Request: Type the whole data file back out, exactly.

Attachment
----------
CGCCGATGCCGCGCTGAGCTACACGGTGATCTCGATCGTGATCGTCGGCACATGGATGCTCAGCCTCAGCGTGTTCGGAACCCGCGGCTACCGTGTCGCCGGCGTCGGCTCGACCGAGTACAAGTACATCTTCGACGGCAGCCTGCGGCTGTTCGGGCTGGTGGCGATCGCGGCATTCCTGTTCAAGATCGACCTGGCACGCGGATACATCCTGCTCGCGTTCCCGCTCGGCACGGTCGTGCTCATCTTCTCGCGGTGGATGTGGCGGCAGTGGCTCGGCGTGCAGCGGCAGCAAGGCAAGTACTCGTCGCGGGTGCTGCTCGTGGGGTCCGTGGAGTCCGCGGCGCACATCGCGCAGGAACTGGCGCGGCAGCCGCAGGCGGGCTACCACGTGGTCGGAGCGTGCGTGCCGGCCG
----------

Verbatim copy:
CGCCGATGCCGCGCTGAGCTACACGGTGATCTCGATCGTGATCGTCGGCACATGGATGCTCAGCCTCAGCGTGTTCGGAACCCGCGGCTACCGTGTCGCCGGCGTCGGCTCGACCGAGTACAAGTACATCTTCGACGGCAGCCTGCGGCTGTTCGGGCTGGTGGCGATCGCGGCATTCCTGTTCAAGATCGACCTGGCACGCGGATACATCCTGCTCGCGTTCCCGCTCGGCACGGTCGTGCTCATCTTCTCGCGGTGGATGTGGCGGCAGTGGCTCGGCGTGCAGCGGCAGCAAGGCAAGTACTCGTCGCGGGTGCTGCTCGTGGGGTCCGTGGAGTCCGCGGCGCACATCGCGCAGGAACTGGCGCGGCAGCCGCAGGCGGGCTACCACGTGGTCGGAGCGTGCGTGCCGGCCG